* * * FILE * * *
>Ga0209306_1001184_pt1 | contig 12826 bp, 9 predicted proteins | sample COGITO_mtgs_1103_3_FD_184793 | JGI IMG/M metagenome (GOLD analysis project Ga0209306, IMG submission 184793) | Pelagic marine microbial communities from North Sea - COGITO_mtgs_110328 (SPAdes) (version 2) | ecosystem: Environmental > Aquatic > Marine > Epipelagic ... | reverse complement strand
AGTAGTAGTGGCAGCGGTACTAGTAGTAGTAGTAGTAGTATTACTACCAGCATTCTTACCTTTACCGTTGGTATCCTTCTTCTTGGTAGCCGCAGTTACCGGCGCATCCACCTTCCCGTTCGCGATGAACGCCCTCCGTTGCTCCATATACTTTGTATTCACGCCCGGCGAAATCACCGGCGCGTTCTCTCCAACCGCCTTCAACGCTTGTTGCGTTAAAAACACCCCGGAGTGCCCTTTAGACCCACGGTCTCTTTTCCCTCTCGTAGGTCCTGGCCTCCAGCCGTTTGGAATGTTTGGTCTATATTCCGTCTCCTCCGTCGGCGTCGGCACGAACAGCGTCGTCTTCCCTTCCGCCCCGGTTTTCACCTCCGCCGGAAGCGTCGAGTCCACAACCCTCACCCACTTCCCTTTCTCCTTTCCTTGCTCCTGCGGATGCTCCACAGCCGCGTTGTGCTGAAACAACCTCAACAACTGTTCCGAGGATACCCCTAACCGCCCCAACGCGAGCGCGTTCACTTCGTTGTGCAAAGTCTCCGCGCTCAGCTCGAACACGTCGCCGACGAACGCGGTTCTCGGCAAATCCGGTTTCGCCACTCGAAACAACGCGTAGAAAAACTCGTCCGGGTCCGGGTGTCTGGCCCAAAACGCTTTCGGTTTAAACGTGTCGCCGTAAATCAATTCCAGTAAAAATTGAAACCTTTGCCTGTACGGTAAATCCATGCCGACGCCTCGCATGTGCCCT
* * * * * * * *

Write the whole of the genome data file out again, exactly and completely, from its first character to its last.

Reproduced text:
>Ga0209306_1001184_pt1 | contig 12826 bp, 9 predicted proteins | sample COGITO_mtgs_1103_3_FD_184793 | JGI IMG/M metagenome (GOLD analysis project Ga0209306, IMG submission 184793) | Pelagic marine microbial communities from North Sea - COGITO_mtgs_110328 (SPAdes) (version 2) | ecosystem: Environmental > Aquatic > Marine > Epipelagic ... | reverse complement strand
AGTAGTAGTGGCAGCGGTACTAGTAGTAGTAGTAGTAGTATTACTACCAGCATTCTTACCTTTACCGTTGGTATCCTTCTTCTTGGTAGCCGCAGTTACCGGCGCATCCACCTTCCCGTTCGCGATGAACGCCCTCCGTTGCTCCATATACTTTGTATTCACGCCCGGCGAAATCACCGGCGCGTTCTCTCCAACCGCCTTCAACGCTTGTTGCGTTAAAAACACCCCGGAGTGCCCTTTAGACCCACGGTCTCTTTTCCCTCTCGTAGGTCCTGGCCTCCAGCCGTTTGGAATGTTTGGTCTATATTCCGTCTCCTCCGTCGGCGTCGGCACGAACAGCGTCGTCTTCCCTTCCGCCCCGGTTTTCACCTCCGCCGGAAGCGTCGAGTCCACAACCCTCACCCACTTCCCTTTCTCCTTTCCTTGCTCCTGCGGATGCTCCACAGCCGCGTTGTGCTGAAACAACCTCAACAACTGTTCCGAGGATACCCCTAACCGCCCCAACGCGAGCGCGTTCACTTCGTTGTGCAAAGTCTCCGCGCTCAGCTCGAACACGTCGCCGACGAACGCGGTTCTCGGCAAATCCGGTTTCGCCACTCGAAACAACGCGTAGAAAAACTCGTCCGGGTCCGGGTGTCTGGCCCAAAACGCTTTCGGTTTAAACGTGTCGCCGTAAATCAATTCCAGTAAAAATTGAAACCTTTGCCTGTACGGTAAATCCATGCCGACGCCTCGCATGTGCCCT